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How the Kim cult of personality came to dominate North Korean life, By Fyodor Tertitskiy

How the Kim cult of personality came to dominate North Korean lifeThe DPRK’s leader-worship may be the most pervasive in human history

Kim Il Sung’s cult of personality is perhaps one of the most recognizable things about North Korea. Stalinist in its inception, it was brought to Korea with Kim Il Sung by the Red Army and it blossomed.

In the early decades of North Korean history, there were periods when Kim Il Sung-worshiping waned in its intensity. The first of these periods came, perhaps surprisingly, in the early stages of the Korean War, when the greatness of the Leader became a secondary topic to military successes.

After 1951, the cult began to develop again, arguably surpassing that of Stalin in North Korea by the middle 1950s. For example, Kim Il Sung’s name was already spelled in bold in 1955, and Stalin’s never was.

The de-Stalinization policy of Nikita Khrushchev briefly overrode this. For some time after the Soviet leader’s “Secret Speech,” the personality cult was again toned down. The Rodong Sinmun even published a few articles criticizing the concept of personality cults, and the North Korean political dictionary of 1957 said that “the concept of personality cult has nothing to do with Marxism-Leninism and causes great harm to the strengthening of the Party ranks and the deed of the Revolution.”

Slowly recuperating between 1959 and 1966, the cult experienced a huge boost in 1967. It was after Kim Il Sung’s May 25 Instructions that it became as pervasive as it is now, and it was in the early 1970s when most of its traits were finally established.

For the next half of the century, the cult has seen the addition of two new figures – Kim Jong Il and Kim Jong Un – but its nature mostly remained the same.

Kim Jong Il, well known for his ideological creativity, added new details to the cult, mostly aimed at further glorification of Kim Il Sung after he died.

Kim Jong Un, in contrast with his father, seems less interested in ideological affairs. He quickly adjusted the cult to make Kim Il Sung and Kim Jong Il equally great figures in 2012, and it remained virtually unchanged ever since.

THE SACRED NAME

“The Great Leader respected comrade Kim Il Sung taught the following” being crossed out in a correct way.

Kim Il Sung, Kim Jong Il, and Kim Jong Un’s names are treated as sacred in North Korea. No other person can hold the same name as them. The order to Kim Il Sung and Kim Jong Il ’s namesakes to change their names was issued in 1974 (according to some reports, the ban on Kim Jong Il’s namesakes came later – in 1980) and Kim Jong Un’s in 2011.

When it came to the latter, according to estimates by South Korean intelligence, there were several dozen Kim Jong Uns living in Pyongyang when the order was passed, and about 600 people in the entire country.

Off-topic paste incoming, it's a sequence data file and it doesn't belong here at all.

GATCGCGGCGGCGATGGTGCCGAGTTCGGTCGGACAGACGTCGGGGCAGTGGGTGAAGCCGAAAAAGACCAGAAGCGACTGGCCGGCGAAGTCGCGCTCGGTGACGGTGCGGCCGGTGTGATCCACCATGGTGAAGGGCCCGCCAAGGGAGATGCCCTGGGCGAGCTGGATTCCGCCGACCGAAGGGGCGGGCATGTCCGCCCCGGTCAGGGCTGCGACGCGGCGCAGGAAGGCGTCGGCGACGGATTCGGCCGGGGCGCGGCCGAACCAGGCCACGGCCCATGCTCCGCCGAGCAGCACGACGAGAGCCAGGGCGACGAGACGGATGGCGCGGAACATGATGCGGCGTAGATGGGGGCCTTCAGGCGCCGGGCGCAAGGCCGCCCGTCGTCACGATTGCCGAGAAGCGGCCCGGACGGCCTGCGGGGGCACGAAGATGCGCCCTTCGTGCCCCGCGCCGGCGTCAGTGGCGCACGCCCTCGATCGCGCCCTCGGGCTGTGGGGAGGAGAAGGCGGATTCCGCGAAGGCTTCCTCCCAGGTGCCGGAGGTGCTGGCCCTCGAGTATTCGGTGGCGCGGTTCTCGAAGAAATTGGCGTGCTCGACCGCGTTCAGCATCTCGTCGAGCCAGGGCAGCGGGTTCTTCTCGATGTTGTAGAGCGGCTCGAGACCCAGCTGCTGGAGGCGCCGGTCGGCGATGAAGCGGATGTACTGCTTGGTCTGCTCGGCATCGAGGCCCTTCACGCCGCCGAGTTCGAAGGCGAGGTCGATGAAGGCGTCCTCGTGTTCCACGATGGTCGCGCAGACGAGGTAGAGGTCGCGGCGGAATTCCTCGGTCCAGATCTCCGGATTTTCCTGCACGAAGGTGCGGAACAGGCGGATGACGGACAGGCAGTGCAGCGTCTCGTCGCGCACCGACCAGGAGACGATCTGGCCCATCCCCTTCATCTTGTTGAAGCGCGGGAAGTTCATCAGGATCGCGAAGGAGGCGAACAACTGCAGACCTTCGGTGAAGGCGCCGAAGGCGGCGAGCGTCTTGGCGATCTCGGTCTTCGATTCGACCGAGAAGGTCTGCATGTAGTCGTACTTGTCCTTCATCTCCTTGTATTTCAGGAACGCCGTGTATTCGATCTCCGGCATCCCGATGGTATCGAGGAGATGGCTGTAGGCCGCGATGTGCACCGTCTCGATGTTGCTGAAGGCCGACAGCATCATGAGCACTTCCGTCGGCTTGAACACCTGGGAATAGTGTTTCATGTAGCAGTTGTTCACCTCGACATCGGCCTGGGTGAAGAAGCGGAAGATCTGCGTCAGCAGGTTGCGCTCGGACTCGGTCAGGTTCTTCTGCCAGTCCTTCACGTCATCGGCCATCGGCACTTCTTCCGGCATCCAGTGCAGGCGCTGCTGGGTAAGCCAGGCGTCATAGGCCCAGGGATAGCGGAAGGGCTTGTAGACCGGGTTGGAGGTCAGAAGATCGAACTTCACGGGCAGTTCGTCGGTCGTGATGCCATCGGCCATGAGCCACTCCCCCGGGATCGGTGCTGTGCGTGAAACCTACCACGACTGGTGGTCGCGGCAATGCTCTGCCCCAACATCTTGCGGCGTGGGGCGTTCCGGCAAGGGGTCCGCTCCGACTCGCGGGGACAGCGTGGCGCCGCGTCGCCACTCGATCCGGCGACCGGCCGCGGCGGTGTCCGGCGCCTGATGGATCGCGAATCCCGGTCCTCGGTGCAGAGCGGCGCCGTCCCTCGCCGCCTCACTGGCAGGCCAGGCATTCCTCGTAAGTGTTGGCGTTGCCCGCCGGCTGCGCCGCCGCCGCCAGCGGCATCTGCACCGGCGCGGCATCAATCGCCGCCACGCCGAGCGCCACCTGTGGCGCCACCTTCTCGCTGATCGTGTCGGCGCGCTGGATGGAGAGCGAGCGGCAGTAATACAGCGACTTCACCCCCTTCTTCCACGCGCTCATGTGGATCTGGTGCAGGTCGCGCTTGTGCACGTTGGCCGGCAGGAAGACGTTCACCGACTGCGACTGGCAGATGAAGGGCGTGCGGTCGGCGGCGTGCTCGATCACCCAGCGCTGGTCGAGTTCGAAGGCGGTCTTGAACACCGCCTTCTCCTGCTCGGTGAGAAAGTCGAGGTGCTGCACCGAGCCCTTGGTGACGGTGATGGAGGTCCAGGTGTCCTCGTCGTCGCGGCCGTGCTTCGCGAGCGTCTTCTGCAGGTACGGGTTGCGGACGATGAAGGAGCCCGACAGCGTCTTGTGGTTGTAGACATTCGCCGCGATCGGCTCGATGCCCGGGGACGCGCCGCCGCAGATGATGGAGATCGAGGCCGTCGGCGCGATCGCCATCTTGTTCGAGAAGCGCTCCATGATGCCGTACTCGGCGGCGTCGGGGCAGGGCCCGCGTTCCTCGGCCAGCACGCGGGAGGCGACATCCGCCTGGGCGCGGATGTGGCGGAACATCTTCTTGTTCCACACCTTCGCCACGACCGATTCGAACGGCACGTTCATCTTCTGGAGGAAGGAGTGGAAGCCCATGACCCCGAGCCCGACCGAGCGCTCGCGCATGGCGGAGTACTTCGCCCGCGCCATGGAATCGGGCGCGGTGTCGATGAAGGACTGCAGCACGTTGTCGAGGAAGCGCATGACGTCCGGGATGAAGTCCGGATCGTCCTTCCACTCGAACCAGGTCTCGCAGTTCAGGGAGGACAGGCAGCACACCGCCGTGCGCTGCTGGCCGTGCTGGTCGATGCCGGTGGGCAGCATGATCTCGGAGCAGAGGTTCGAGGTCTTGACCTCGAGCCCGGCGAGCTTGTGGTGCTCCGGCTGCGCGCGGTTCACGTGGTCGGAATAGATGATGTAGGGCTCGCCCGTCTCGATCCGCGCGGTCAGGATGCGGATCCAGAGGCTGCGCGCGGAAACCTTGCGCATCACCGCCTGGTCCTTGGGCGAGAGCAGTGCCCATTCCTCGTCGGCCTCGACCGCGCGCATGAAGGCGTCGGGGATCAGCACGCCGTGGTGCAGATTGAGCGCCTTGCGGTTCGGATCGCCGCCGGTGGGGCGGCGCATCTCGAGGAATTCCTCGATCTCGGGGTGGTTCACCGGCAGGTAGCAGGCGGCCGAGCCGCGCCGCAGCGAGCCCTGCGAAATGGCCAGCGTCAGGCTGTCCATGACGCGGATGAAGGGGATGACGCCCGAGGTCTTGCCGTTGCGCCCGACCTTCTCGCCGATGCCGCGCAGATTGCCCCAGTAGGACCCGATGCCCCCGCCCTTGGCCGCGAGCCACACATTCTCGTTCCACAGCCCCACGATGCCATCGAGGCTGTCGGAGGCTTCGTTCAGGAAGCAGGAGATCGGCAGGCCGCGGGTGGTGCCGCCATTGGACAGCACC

Every time the names appear in print or writing, one must accentuate them with different spelling using a bold or a bigger font. When one crosses out a sentence containing one of the names, the name of the Leader is not to be crossed out – rather it should be put in a frame with a squiggle showing that the name was written by mistake.

Even Korean grammar is altered to accommodate the cult, with sentences routinely being butchered to put Kim’s name in a dominant position.

The cult is not just reflected in written texts, but it extends even to such an unusual thing as karaoke subtitles. Of course, many songs in the North are dedicated to the Kim family and mention their names. Karaoke typically has subtitles, which change color as the person sings the song. However, this rule does not apply to the sacred names – as one can see here, they are always in red.

Finally, the Kim name even affects the way Chinese characters are taught in the DPRK schools. While in South Korea the students usually start learning with the simplest characters like “one, two and three” (一,二,三), in the North they begin with “gold”, “sun” and “achieve” (金,日,成). Such complexity is totally understandable if you remember that these three are pronounced as, respectively, Kim, Il, and Sung.

THE SACRED TITLES

“Comrades, when you dream, you must dream of comrade Kim Jong Il, when you do something, do the things comrade Kim Jong Il likes, when you walk, walk on the road comrade Kim Jong Il shows you”

North Korea has a vast system of honorary titles to be used to refer to all three Kims. While mixing them up is not a crime and even inventing one’s own is allowed, normally one is supposed to memorize the standard ones and use them.